How Can I Feed Birds Safely?

Ruby-throated Hummingbird. Photo: Raffaele Camasta

Millions of people across Canada feed wild birds as a way to enjoy nature and help birds. But did you know you might actually be putting your feathered friends’ lives in danger by doing so? Feeding birds is not without risks, and one major threat claims the lives of millions of birds every year: collisions with glass.

Research has suggested that the vast majority of window collisions across Canada happen at single family homes, and households that feed birds are more likely to have high rates of window collisions than those that don’t. Feeders attract birds closer to buildings, and as the number of birds in an area increases, so does the risk of a deadly collision. However, you can still feed birds while keeping them safe by making a few simple changes to your windows and feeder placement.

Make Windows Bird-Safe

Birds do not perceive glass as a solid object, and instead see the reflection of trees or sky or a clear pathway to where they want to go. Adding visual ‘noise’ to the surface of the glass helps birds recognize that the window is something they cannot fly through. Although a popular choice, a single traditional hawk silhouette is not an effective collision-deterrent. Many birds are adept at darting through dense vegetation and will simply attempt to go around the decal, colliding with another portion of untreated glass.

For window markers to be effective, it’s important that they follow these guidelines:

  • SPACING: Separate markers by no more than 5 x 5 cm (2 x 2 inches).
  • SURFACE: Apply markers to the outside surface of the glass.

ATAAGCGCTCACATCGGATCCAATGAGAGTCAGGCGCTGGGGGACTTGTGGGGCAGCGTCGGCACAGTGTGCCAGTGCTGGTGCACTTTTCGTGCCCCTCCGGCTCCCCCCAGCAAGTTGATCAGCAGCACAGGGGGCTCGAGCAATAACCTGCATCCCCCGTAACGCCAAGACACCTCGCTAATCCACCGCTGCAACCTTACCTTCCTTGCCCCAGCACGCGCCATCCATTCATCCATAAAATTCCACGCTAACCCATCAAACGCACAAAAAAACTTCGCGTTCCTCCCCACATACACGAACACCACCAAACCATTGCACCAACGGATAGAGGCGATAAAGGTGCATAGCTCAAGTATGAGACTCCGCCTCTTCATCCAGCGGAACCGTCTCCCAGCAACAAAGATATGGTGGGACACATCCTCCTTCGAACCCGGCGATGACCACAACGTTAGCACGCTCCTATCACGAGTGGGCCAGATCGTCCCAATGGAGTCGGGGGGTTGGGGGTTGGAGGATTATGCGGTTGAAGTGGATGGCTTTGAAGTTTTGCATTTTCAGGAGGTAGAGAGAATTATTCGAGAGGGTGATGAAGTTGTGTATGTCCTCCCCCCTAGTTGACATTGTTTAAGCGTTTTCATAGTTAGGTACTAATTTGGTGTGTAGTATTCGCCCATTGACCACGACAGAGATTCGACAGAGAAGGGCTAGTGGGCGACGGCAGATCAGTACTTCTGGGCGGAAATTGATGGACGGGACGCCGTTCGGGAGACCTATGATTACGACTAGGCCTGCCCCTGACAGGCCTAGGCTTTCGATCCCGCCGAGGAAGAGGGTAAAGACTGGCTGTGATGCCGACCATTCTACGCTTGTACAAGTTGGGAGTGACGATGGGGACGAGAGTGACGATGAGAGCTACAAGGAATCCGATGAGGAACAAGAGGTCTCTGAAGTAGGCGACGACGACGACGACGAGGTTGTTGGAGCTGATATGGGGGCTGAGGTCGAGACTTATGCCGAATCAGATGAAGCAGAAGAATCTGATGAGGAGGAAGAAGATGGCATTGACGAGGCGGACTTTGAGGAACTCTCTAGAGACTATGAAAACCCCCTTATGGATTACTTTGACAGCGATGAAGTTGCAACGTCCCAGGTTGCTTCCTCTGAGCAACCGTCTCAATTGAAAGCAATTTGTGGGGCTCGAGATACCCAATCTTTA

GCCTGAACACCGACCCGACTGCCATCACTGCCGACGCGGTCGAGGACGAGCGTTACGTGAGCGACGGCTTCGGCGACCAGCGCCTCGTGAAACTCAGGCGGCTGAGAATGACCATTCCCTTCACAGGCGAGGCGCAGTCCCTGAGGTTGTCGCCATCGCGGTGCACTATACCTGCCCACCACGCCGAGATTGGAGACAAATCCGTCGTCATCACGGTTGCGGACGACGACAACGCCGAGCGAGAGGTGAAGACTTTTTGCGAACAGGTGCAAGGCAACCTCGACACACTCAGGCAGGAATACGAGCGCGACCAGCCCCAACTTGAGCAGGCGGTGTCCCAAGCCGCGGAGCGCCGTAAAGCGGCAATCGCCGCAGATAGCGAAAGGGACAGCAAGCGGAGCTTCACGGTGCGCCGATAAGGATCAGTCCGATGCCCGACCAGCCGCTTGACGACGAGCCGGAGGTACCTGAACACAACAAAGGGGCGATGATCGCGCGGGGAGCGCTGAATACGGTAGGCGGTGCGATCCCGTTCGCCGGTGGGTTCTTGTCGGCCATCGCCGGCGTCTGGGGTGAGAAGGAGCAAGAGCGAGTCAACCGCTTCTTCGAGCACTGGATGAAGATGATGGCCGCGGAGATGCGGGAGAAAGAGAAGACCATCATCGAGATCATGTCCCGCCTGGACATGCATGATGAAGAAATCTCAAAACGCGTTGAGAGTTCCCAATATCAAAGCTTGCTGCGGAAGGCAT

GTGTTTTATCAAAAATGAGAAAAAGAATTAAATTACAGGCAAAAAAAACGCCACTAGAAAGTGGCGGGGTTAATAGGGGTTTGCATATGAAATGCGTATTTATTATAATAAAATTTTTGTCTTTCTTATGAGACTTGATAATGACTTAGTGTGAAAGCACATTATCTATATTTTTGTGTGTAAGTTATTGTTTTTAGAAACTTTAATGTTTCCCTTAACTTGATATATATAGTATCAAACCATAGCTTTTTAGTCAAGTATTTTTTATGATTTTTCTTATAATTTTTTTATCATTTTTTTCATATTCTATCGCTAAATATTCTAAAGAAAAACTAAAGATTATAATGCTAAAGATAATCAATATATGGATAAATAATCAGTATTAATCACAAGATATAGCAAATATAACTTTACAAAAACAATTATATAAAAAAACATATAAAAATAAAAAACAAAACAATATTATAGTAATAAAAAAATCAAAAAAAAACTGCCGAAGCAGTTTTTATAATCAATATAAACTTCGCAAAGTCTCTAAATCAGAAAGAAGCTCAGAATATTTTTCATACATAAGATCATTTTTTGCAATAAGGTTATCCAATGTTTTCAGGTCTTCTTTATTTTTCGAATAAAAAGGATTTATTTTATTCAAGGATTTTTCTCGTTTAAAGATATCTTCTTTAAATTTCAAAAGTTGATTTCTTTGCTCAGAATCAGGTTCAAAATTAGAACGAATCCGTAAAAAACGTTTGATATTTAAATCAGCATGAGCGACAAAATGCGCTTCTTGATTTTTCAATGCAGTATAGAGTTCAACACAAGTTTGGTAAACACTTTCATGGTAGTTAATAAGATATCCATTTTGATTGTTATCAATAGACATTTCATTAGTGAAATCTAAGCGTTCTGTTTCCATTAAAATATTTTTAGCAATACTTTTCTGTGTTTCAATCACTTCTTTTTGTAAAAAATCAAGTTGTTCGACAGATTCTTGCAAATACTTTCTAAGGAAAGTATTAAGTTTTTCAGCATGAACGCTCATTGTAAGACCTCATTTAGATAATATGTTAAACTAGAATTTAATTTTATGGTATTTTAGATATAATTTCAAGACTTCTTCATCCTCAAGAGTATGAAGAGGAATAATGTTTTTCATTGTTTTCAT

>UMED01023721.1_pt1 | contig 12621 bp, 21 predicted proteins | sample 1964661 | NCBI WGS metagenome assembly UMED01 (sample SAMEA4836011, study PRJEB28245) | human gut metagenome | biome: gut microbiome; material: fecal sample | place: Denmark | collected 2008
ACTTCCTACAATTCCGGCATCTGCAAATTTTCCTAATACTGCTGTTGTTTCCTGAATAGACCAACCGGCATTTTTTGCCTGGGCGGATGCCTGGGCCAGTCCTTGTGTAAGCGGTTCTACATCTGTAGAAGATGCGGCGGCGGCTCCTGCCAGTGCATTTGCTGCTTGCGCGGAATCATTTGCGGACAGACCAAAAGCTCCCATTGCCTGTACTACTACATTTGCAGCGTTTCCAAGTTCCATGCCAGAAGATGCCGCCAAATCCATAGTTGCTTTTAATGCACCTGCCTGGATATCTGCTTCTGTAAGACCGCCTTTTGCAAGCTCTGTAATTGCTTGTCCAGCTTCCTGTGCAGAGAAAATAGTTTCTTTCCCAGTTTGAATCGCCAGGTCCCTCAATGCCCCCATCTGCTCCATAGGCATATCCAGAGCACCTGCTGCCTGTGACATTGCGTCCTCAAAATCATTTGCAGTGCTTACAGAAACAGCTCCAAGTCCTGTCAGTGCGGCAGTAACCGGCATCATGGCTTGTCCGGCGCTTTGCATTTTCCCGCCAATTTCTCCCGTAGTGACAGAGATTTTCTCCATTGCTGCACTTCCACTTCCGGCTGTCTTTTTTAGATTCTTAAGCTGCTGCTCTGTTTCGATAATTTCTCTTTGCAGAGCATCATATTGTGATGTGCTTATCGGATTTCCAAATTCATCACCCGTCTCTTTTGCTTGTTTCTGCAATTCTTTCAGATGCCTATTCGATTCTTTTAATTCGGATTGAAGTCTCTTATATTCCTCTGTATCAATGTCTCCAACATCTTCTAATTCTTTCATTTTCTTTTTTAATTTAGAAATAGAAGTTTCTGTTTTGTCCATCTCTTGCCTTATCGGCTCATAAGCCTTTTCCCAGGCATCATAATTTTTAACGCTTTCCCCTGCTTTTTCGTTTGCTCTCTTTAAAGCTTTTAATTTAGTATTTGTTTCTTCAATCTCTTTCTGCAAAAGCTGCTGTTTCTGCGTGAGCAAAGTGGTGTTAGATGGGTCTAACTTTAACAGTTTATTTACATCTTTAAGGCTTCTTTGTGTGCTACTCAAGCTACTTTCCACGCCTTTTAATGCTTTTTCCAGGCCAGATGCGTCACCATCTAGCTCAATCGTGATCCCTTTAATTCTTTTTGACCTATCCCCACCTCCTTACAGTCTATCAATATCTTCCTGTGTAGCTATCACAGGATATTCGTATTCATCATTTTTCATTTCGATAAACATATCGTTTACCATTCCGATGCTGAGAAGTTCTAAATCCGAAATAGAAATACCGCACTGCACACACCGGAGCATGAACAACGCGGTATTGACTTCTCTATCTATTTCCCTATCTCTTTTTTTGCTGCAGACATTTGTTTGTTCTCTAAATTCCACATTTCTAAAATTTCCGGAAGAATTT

• CONTRAST: The markers should stand out in contrast to the transparent or reflective glass surface.
  • SIZE: A marker should be no less than 6 mm (1/4 inch) in diameter.
  • COVERAGE: Cover the entire glass surface.

Making your windows safer for birds doesn’t need to be expensive or complicated. For example, you can consider commercially available dot-treatments, use paint pens to create a unique design, or make your own Acopian BirdSavers. As an immediate quick fix, you can even take a bar of soap and draw patterns on the outside of the window.

Place Feeders in a Safe Spot

We also recommend moving feeders and other bird attractants like bird baths as close to your window as possible (within half a meter, or 1.5 feet). In the unfortunate situation that a bird still collides with the window, they will be less likely to build up enough momentum to seriously hurt themselves. Otherwise, consider relocating your feeder more than 10 metres or 30 feet away from the window to also reduce the risk of collisions.

Black-capped Chickadee. Photo: Paloma Plant

Feeding birds is a mutually rewarding experience. Bird lovers get to enjoy the antics of wild birds up close, while birds get to enjoy a reliable food source. By effectively treating your windows and optimizing your feeder placement, you can help birds stay safe while in your yard.